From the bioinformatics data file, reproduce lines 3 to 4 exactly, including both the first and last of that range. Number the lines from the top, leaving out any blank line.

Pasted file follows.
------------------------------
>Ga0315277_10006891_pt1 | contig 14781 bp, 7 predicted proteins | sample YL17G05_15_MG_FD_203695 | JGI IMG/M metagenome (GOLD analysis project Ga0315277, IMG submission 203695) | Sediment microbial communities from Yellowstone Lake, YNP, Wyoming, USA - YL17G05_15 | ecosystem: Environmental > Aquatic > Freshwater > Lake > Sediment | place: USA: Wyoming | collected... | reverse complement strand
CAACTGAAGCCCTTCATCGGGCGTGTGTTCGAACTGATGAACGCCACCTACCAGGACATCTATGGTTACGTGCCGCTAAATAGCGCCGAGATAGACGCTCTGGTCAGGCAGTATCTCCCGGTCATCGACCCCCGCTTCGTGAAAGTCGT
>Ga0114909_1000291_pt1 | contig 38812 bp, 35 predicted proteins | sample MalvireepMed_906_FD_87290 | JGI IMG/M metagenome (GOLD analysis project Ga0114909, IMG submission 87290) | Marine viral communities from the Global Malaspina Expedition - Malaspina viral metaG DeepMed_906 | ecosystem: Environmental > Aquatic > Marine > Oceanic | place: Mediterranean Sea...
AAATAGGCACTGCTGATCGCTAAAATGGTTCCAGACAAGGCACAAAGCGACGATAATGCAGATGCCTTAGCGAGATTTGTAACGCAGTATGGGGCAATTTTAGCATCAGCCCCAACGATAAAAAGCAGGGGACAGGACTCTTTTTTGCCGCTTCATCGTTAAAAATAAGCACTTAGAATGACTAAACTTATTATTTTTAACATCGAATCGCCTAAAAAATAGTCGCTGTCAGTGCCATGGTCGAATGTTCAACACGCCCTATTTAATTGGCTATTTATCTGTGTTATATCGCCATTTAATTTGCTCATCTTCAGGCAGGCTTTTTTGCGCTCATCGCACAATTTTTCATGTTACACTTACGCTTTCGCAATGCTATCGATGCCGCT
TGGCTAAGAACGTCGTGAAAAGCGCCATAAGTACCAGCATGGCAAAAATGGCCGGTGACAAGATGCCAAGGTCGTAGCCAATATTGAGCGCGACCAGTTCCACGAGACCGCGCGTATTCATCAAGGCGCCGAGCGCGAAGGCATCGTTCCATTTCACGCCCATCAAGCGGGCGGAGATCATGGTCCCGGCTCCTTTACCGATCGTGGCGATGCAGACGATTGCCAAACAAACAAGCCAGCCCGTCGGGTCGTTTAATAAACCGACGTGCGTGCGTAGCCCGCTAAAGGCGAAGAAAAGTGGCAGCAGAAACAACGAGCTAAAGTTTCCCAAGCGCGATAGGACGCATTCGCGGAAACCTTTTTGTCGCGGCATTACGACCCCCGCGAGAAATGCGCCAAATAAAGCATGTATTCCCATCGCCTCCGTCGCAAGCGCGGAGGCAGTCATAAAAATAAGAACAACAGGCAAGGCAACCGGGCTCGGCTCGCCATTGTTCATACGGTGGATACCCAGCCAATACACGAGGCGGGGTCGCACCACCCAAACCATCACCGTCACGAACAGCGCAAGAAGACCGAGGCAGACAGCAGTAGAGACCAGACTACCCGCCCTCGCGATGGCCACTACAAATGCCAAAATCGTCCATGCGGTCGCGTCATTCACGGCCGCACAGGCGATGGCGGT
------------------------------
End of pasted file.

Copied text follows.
>Ga0114909_1000291_pt1 | contig 38812 bp, 35 predicted proteins | sample MalvireepMed_906_FD_87290 | JGI IMG/M metagenome (GOLD analysis project Ga0114909, IMG submission 87290) | Marine viral communities from the Global Malaspina Expedition - Malaspina viral metaG DeepMed_906 | ecosystem: Environmental > Aquatic > Marine > Oceanic | place: Mediterranean Sea...
AAATAGGCACTGCTGATCGCTAAAATGGTTCCAGACAAGGCACAAAGCGACGATAATGCAGATGCCTTAGCGAGATTTGTAACGCAGTATGGGGCAATTTTAGCATCAGCCCCAACGATAAAAAGCAGGGGACAGGACTCTTTTTTGCCGCTTCATCGTTAAAAATAAGCACTTAGAATGACTAAACTTATTATTTTTAACATCGAATCGCCTAAAAAATAGTCGCTGTCAGTGCCATGGTCGAATGTTCAACACGCCCTATTTAATTGGCTATTTATCTGTGTTATATCGCCATTTAATTTGCTCATCTTCAGGCAGGCTTTTTTGCGCTCATCGCACAATTTTTCATGTTACACTTACGCTTTCGCAATGCTATCGATGCCGCT